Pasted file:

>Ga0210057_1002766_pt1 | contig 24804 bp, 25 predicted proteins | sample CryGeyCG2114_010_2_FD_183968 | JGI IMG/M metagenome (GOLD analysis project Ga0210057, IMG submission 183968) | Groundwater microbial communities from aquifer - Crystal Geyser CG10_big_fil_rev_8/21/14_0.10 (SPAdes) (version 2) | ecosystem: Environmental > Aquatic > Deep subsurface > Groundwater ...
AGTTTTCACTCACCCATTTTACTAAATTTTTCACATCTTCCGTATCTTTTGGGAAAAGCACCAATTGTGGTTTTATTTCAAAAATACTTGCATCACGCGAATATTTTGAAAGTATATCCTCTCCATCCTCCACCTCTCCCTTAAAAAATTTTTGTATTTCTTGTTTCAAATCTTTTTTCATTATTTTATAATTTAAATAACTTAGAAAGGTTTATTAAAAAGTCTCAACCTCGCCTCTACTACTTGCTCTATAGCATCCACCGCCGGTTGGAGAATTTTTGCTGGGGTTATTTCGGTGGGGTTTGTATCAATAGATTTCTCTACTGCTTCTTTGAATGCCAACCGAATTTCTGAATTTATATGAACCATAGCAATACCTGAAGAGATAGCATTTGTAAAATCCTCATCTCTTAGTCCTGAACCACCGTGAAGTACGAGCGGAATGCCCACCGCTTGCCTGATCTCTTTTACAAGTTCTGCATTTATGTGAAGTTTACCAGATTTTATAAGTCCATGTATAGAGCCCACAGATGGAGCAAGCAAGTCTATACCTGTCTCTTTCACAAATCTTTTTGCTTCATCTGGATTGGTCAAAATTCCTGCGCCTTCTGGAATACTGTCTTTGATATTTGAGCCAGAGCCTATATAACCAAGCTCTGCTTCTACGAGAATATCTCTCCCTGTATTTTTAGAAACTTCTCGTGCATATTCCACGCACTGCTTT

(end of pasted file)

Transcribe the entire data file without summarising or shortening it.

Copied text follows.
>Ga0210057_1002766_pt1 | contig 24804 bp, 25 predicted proteins | sample CryGeyCG2114_010_2_FD_183968 | JGI IMG/M metagenome (GOLD analysis project Ga0210057, IMG submission 183968) | Groundwater microbial communities from aquifer - Crystal Geyser CG10_big_fil_rev_8/21/14_0.10 (SPAdes) (version 2) | ecosystem: Environmental > Aquatic > Deep subsurface > Groundwater ...
AGTTTTCACTCACCCATTTTACTAAATTTTTCACATCTTCCGTATCTTTTGGGAAAAGCACCAATTGTGGTTTTATTTCAAAAATACTTGCATCACGCGAATATTTTGAAAGTATATCCTCTCCATCCTCCACCTCTCCCTTAAAAAATTTTTGTATTTCTTGTTTCAAATCTTTTTTCATTATTTTATAATTTAAATAACTTAGAAAGGTTTATTAAAAAGTCTCAACCTCGCCTCTACTACTTGCTCTATAGCATCCACCGCCGGTTGGAGAATTTTTGCTGGGGTTATTTCGGTGGGGTTTGTATCAATAGATTTCTCTACTGCTTCTTTGAATGCCAACCGAATTTCTGAATTTATATGAACCATAGCAATACCTGAAGAGATAGCATTTGTAAAATCCTCATCTCTTAGTCCTGAACCACCGTGAAGTACGAGCGGAATGCCCACCGCTTGCCTGATCTCTTTTACAAGTTCTGCATTTATGTGAAGTTTACCAGATTTTATAAGTCCATGTATAGAGCCCACAGATGGAGCAAGCAAGTCTATACCTGTCTCTTTCACAAATCTTTTTGCTTCATCTGGATTGGTCAAAATTCCTGCGCCTTCTGGAATACTGTCTTTGATATTTGAGCCAGAGCCTATATAACCAAGCTCTGCTTCTACGAGAATATCTCTCCCTGTATTTTTAGAAACTTCTCGTGCATATTCCACGCACTGCTTT